1. Gammer
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    Gammer Active Member

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    Properly Handling a Villain Who Feels Love

    Discussion in 'Character Development' started by Gammer, Apr 10, 2010.

    Having some trouble with the main villain in my story. Moving away from the more cliched fantasy villain, my villain actually feels love (fatherly) towards his closest subordinates. There's 6 of them, all of whom he "rescued" from their circumstances. And throughout the story I establish they've created a sort of family dynamic out of it.

    Problem is the more I focus on that aspect of him the less villain-like he gets. And at times he has more heroic and tender moments than the story's actual hero. So how do I balance the love aspect of him and still maintain that he needs to be stopped?
     
  2. Cogito
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    Cogito Former Mod, Retired Supporter Contributor

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    It is not a bad thing that the "villain" is shown to be human. He has to be stopped, not because he is an awful human being, but because the actions he is taking are intolerable.
     
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  3. Norm
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    Norm Contributing Member

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    True that, to some people the villain in your story is actually someone they can root for instead of the main character - don't forget that. If he's actually a nice guy deep down, but he's going to hurt the MC's friend to reach his goals, then he is the villain because the MC has to stop him from hurting his friend regardless of whether or not the villain is a nice guy.
     
  4. B-Gas
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    B-Gas Contributing Member

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    Well, what's he trying to do?

    We can't really help you figure out a balance if we only know one side of the scale. What is his main goal? His ambition? Maybe even touch on his powers?
     
  5. Gammer
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    Gammer Active Member

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    Alright well (this is going to be kinda lengthy, I'll paraphrase as much as I can)

    The villain, who calls himself Lucifer (unoriginal I know, but it's only temporary till I figure out a better name), is a demi-God in the same form as Hercules and Achilles. His mother was raped by a God. Her family disowned her because of the shame and she fled to a village where the people constantly mistreated her and her child. Luci grew up watching his mother get beaten and spat on, and being hated and feared by everyone. The God, to cover his mess, floods the village. Kills everyone but Luci was saved by his mother. He swore revenge on his father.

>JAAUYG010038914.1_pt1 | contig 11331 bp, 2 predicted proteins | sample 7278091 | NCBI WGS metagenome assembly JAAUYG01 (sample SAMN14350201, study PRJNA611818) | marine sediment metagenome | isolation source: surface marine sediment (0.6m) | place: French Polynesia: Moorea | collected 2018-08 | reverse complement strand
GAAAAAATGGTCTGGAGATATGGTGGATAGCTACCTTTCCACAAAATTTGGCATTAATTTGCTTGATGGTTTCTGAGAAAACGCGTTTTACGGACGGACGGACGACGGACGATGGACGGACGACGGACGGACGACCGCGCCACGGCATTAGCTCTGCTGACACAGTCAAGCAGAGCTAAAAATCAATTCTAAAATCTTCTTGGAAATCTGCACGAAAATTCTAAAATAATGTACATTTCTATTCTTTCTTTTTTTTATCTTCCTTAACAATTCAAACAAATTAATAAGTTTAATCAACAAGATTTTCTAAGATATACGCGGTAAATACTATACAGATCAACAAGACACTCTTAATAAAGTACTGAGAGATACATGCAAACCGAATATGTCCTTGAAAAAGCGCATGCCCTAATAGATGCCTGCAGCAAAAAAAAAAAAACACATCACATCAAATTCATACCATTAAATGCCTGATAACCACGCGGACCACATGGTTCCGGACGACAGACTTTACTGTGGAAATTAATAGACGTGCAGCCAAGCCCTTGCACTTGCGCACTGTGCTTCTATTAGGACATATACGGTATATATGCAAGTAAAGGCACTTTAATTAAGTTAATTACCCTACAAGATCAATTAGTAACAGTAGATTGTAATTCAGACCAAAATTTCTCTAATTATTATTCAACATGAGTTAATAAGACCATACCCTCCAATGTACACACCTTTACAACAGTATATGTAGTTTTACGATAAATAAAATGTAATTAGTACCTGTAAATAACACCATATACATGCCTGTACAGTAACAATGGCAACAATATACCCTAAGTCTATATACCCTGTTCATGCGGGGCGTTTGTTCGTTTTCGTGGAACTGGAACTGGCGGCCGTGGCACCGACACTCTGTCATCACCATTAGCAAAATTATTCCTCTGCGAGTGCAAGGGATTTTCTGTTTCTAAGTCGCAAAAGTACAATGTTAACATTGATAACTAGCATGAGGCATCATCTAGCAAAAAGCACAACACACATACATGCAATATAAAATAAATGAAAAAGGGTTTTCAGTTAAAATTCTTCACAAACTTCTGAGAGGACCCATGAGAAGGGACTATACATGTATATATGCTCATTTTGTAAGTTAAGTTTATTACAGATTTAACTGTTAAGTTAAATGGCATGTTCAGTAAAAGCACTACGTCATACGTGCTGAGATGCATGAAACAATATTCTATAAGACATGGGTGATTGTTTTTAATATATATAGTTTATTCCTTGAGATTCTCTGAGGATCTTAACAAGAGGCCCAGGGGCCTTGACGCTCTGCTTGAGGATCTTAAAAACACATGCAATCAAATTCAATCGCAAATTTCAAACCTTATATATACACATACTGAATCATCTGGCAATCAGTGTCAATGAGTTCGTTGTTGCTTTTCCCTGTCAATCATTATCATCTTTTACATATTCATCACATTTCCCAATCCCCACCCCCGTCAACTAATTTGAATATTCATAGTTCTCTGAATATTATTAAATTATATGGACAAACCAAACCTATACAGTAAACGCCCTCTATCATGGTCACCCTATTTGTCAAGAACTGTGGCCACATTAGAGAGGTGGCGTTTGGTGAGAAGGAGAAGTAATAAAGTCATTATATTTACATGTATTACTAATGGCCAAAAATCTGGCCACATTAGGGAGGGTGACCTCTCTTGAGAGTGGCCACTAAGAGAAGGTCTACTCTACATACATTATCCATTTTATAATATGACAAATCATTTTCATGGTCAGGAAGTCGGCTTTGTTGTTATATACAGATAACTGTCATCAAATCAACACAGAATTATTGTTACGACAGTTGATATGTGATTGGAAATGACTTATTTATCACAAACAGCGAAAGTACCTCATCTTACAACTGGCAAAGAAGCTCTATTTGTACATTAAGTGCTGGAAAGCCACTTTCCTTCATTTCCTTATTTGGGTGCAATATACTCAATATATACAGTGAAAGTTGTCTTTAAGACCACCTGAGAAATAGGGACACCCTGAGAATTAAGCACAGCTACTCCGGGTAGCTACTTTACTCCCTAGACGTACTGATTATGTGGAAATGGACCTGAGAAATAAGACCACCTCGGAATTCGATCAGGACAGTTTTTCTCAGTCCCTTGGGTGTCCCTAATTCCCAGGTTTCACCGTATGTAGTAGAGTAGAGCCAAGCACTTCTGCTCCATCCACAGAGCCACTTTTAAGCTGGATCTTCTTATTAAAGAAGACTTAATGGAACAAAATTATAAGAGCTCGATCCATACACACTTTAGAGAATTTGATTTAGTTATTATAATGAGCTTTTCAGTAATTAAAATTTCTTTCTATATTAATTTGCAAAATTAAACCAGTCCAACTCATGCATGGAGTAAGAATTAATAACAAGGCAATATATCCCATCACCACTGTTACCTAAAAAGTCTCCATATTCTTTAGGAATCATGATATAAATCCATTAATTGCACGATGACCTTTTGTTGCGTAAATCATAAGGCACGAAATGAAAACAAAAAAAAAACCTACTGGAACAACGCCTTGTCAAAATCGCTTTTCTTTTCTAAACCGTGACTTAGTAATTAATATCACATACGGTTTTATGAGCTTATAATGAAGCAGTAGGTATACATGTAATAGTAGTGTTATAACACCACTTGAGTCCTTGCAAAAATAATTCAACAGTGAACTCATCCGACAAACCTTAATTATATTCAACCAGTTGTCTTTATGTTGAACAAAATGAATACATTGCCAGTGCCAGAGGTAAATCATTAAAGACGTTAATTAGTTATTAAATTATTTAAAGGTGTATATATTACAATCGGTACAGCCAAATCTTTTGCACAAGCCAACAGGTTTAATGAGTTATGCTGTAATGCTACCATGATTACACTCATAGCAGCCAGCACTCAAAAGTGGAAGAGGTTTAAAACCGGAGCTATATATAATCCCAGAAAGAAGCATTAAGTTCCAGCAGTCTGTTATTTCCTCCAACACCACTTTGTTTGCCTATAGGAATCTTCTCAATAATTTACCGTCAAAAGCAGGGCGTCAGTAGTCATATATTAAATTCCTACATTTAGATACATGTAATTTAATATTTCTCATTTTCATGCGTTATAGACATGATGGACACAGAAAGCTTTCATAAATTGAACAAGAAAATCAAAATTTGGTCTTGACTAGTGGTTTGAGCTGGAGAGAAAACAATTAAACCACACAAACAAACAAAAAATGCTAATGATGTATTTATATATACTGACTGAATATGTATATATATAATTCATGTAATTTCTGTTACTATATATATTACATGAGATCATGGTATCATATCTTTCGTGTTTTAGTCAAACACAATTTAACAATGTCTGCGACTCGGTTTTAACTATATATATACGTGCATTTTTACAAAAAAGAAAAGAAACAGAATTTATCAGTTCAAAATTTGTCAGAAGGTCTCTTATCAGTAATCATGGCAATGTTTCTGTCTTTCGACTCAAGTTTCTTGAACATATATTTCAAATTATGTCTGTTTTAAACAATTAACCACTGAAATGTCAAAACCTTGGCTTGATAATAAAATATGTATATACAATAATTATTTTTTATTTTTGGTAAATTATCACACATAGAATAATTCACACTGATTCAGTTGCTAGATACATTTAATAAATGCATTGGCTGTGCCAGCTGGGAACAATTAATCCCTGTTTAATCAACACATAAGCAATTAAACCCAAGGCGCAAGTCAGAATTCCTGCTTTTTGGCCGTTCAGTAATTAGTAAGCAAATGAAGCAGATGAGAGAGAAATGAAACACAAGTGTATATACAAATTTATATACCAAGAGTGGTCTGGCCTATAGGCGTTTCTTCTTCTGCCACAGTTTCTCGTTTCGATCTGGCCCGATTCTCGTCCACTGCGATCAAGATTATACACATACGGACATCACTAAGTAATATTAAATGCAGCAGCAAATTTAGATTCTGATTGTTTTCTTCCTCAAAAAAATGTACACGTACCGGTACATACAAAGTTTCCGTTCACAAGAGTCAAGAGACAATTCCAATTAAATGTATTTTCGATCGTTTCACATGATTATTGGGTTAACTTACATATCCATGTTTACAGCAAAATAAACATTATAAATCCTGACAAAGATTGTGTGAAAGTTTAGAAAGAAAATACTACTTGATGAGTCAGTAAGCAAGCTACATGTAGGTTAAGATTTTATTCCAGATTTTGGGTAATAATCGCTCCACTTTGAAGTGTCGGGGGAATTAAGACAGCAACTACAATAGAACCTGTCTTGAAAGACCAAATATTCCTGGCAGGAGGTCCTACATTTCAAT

20 years later he gets that revenge after constant training, murder and betrayal. He uses a technique to absorb the powers of his father, and he gets taste of Godhood. With that one taste he makes a new vow.

    He swears to destroy the Gods on Earth and in Heaven for their ambivalence (they did nothing to the God who killed his mother, and did nothing to ease his suffering). With their death he wants to absorb their power and become the one and only omnipotent God so he can wipe out the humans for their hatred of him. Then plans to reshape the world where everyone worships him and only him.

    As for his subordinates, he found them all when they were kids with horrible home lives. He then manipulated events so everything would come to a head and force the kids to show off their powers. He then told them what he did just so that no one can use that to turn them against him.

    And that's about as far as I've gotten. Once again sorry for the length, couldn't figure exactly what to cut.

    Does this help at all?
     
  6. rainy
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    rainy Senior Member

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    Marvin Martian was pretty cool, with his nifty broom-thing hat.

    But still, he was going to blow up the Earth.

    It sounds that right now you really just have a logical villian. He has a reason for his hatred, a reason for seeking revenge. Yet he's not one-dimensional. He has positive emotions too. It's actually a good thing to show other sides to the villian. Otherwise they're just little cardboard cut outs going, "Rawr, I'm evil."

    Normally I'd say, just make sure that the reader "gets" where the hero is coming from, or the story might become more complicated than you want it to be. But since the stake here is pretty high, we don't need a lot of explanation WHY he's bad. He might be cute, but he's still going to blow up the earth.

    //R
     
  7. Aeschylus
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    Aeschylus Contributing Member

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    Generally, "villain" is synonymous with "antagonist." The protagonist can be good or evil or somewhere in between; he/she is simply the person that the action of the story follows. The "villain" is usually thought to be the "bad guy," but this depends on the protagonist's perspective.

    If the protagonist is a serial murderer, the antagonist of the story might be the cop or FBI agent hunting him down, even if the antagonist is the one that the reader would usually think of as good. The story might make you see the cop in a different light, making him seem more like a villain to you, or it might be very clear that the protagonist is evil. Either way, the villain is the person or force opposite to the protagonist's actions or ideals. Depending on how you write the story, the villain could be absolutely anyone.